Minorities, older adults boost Biden atop 2020 Democratic field: Reuters/Ipsos poll

By Chris Kahn
FILE PHOTO: Former Vice President Joe Biden who is mulling a 2020 presidential candidacy, speaks to the media after speaking at the International Brotherhood of Electrical Workers’ (IBEW) construction and maintenance conference in Washington, U.S., April 5, 2019. REUTERS/Joshua Roberts/File Photo

By Chris Kahn

NEW YORK (Reuters) - Former Vice President Joe Biden, expected to declare his run for the 2020 Democratic presidential nomination on Thursday, leads all other candidates in the race and draws his strongest levels of support from minorities and older adults, according to a new Reuters/Ipsos public opinion poll.

The April 17-23 poll released on Wednesday focused on the vote preferences of 2,237 Democrats and independents: the two groups that may select the Democratic nominee in most of the statewide contests ahead of the 2020 general election.

(Graphic: Who is running in 2020 - https://graphics.reuters.com/USA-ELECTION/010091471JC/index.html)

According to the poll, 24 percent would vote for Biden over 19 other declared and potential candidates.

Another 15 percent said they would support U.S. Senator Bernie Sanders of Vermont, who ran a competitive campaign for the Democratic nomination in 2016.

No other candidate received more than 7 percent of public support, and 21 percent said they "don't know" which candidate they would back in a primary.

The poll measures how potential voters feel right now. Many may change their minds as they become better acquainted with the candidates. It has a credibility interval, a measure of precision, of 2 percentage points for the combined group of Democrats and independents.

The statewide nominating contests will kick off in early February next year, led by Iowa.

Biden, 76, who has sought the Democratic presidential nomination twice before, remains widely popular since he left the White House in 2016 after two terms as vice president. The former longtime U.S. senator will announce he is seeking the Democratic nomination https://reut.rs/2IAxNys on Thursday, a source familiar with the plans said on Tuesday.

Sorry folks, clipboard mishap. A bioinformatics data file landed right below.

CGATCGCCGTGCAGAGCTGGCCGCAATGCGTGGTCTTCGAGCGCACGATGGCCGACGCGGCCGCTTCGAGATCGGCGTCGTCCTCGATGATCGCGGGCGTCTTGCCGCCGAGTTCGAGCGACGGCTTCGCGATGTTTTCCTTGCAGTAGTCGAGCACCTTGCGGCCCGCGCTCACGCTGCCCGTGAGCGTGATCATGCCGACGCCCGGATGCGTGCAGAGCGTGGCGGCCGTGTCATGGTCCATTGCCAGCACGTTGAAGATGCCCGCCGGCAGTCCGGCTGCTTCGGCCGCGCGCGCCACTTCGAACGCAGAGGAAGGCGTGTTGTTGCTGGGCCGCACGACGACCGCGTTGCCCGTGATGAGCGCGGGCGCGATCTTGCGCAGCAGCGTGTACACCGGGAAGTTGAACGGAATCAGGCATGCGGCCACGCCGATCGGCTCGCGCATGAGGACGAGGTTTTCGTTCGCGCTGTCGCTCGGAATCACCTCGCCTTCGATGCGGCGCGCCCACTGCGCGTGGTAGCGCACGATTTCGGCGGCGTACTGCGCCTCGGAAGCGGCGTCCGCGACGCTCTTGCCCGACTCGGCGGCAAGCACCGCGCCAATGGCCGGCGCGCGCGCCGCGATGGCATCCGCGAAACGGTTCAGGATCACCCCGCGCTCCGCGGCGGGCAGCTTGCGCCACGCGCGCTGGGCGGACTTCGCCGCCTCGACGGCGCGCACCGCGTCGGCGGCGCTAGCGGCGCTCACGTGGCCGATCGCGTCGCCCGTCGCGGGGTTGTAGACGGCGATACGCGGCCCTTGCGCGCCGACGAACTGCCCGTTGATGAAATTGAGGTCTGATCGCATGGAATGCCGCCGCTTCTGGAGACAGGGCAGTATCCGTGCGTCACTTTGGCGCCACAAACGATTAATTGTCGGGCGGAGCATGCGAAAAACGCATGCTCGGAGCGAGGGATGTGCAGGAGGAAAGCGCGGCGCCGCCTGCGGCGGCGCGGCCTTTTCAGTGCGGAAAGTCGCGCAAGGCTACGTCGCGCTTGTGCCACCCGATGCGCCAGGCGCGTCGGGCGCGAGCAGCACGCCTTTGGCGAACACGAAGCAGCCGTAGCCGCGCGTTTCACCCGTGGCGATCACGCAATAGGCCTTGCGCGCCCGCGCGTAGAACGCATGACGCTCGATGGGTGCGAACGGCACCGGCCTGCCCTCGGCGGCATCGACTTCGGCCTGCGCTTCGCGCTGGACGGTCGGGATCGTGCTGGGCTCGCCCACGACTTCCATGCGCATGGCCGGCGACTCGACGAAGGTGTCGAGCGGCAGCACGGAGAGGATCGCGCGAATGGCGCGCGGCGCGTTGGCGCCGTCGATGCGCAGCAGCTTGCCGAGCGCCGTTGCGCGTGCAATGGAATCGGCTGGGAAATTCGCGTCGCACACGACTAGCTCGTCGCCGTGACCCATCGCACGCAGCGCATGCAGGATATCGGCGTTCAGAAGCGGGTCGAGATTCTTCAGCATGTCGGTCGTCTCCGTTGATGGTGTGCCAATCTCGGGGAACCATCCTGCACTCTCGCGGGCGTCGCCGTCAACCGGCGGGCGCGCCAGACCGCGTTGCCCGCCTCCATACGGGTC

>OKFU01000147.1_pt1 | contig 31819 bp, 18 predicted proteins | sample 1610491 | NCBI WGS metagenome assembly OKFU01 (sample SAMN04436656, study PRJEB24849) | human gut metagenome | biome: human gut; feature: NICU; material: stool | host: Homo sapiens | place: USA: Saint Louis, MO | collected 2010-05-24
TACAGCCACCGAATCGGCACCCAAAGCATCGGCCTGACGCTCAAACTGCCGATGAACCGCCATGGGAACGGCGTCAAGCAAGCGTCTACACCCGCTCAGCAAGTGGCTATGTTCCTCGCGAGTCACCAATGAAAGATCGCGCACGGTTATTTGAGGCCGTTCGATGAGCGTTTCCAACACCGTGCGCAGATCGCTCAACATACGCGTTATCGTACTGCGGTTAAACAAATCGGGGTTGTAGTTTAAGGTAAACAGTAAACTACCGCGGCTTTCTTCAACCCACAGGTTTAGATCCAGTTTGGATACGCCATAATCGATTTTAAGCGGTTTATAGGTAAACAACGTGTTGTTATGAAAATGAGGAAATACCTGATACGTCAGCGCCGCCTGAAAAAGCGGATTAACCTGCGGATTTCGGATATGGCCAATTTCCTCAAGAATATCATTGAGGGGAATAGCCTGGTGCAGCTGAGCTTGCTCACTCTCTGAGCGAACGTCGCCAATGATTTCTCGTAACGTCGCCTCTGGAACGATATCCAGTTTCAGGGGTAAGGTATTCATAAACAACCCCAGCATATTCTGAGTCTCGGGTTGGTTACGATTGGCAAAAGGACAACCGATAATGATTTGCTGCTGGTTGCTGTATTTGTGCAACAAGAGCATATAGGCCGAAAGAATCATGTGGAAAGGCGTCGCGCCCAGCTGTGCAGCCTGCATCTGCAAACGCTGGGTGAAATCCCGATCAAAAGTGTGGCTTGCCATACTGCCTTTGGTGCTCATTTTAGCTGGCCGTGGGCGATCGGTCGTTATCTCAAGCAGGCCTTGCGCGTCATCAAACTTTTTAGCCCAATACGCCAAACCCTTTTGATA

Sixty-three percent of all Americans say they have a "favorable" impression of Biden, including 88 percent of Democrats, 59 percent of independents and 39 percent of Republicans.

In comparison, 58 percent of Americans said they have a favorable view of Sanders and Pete Buttigieg, the 37-year-old mayor of South Bend, Indiana, whose upstart campaign has out-raised some of his more established rivals this year.

All three appear to have stronger bipartisan appeal than Republican President Donald Trump. According to the poll, 44 percent of all adults said they have a generally favorable view of Trump.

Biden receives his strongest levels of support from older adults and minorities.

Thirty-two percent of adults who are 55 years old and older said they would vote for Biden over other candidates. And 30 percent of nonwhite adults, including about 4 in 10 African-Americans, said they would back Biden for the nomination.

The poll shows that at this early stage of the presidential campaign, Americans say they will vote for candidates who have been in the national spotlight for a long time.

Their preferences may change once they get to know other candidates for the Democratic nomination.

More than 80 percent of Democrats said they were at least "somewhat familiar" with Biden and Sanders.

Sixty-seven percent of Democrats were familiar with Senator Elizabeth Warren of Massachusetts, and about half said they were familiar with former U.S. Representative Beto O'Rourke of Texas or U.S. Senators Kamala Harris of California and Cory Booker of New Jersey.

The rest of the field appears to be largely unknown by a majority of Democrats.

The Reuters/Ipsos poll was conducted online in English throughout the United States. It gathered responses from 4,018 adults in all, including 1,449 Democrats, 1,437 Republicans and 788 independents.

(To see the poll question and answers, please see: https://tmsnrt.rs/2W7qykY.)

(Reporting by Chris Kahn; Editing by Leslie Adler and Jonathan Oatis)